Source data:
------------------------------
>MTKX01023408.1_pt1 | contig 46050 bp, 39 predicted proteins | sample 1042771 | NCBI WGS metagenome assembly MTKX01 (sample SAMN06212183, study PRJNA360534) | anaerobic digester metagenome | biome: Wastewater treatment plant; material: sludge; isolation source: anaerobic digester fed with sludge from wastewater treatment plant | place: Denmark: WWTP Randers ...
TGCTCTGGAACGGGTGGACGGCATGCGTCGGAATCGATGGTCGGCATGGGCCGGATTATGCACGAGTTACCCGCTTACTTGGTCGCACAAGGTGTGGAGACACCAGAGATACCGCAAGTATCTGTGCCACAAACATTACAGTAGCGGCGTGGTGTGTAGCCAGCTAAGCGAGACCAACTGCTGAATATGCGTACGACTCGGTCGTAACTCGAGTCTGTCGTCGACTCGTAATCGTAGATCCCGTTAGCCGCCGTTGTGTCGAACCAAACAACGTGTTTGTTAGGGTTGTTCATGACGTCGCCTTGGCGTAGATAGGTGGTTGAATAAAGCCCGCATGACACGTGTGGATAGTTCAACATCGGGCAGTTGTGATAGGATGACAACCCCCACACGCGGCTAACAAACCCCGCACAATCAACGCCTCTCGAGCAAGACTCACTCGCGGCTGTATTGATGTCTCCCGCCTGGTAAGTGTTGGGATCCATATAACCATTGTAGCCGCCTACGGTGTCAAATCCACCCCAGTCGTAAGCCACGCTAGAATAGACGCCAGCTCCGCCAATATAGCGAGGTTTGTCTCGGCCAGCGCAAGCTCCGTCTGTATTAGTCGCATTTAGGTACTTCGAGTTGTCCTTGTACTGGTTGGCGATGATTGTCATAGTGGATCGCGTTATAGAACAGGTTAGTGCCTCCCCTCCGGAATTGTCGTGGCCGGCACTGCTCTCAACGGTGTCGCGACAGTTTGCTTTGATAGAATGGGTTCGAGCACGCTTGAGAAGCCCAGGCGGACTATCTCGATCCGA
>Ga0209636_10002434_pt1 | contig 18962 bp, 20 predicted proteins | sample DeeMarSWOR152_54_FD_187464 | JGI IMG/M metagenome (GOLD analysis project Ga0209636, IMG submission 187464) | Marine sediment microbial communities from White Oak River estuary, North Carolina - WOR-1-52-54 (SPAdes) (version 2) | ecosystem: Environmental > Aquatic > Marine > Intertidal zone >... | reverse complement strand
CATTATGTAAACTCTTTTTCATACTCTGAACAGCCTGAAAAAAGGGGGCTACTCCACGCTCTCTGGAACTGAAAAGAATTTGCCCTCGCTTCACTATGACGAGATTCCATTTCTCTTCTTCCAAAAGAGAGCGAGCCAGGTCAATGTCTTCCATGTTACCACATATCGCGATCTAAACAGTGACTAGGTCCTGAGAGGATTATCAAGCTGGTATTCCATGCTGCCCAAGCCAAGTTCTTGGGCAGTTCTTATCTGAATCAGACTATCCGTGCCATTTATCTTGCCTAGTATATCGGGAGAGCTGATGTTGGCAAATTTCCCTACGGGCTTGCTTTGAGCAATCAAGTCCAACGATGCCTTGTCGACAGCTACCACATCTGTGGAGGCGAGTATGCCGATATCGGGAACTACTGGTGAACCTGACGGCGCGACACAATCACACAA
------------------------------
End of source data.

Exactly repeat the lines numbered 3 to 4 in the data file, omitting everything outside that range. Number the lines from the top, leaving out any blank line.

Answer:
>Ga0209636_10002434_pt1 | contig 18962 bp, 20 predicted proteins | sample DeeMarSWOR152_54_FD_187464 | JGI IMG/M metagenome (GOLD analysis project Ga0209636, IMG submission 187464) | Marine sediment microbial communities from White Oak River estuary, North Carolina - WOR-1-52-54 (SPAdes) (version 2) | ecosystem: Environmental > Aquatic > Marine > Intertidal zone >... | reverse complement strand
CATTATGTAAACTCTTTTTCATACTCTGAACAGCCTGAAAAAAGGGGGCTACTCCACGCTCTCTGGAACTGAAAAGAATTTGCCCTCGCTTCACTATGACGAGATTCCATTTCTCTTCTTCCAAAAGAGAGCGAGCCAGGTCAATGTCTTCCATGTTACCACATATCGCGATCTAAACAGTGACTAGGTCCTGAGAGGATTATCAAGCTGGTATTCCATGCTGCCCAAGCCAAGTTCTTGGGCAGTTCTTATCTGAATCAGACTATCCGTGCCATTTATCTTGCCTAGTATATCGGGAGAGCTGATGTTGGCAAATTTCCCTACGGGCTTGCTTTGAGCAATCAAGTCCAACGATGCCTTGTCGACAGCTACCACATCTGTGGAGGCGAGTATGCCGATATCGGGAACTACTGGTGAACCTGACGGCGCGACACAATCACACAA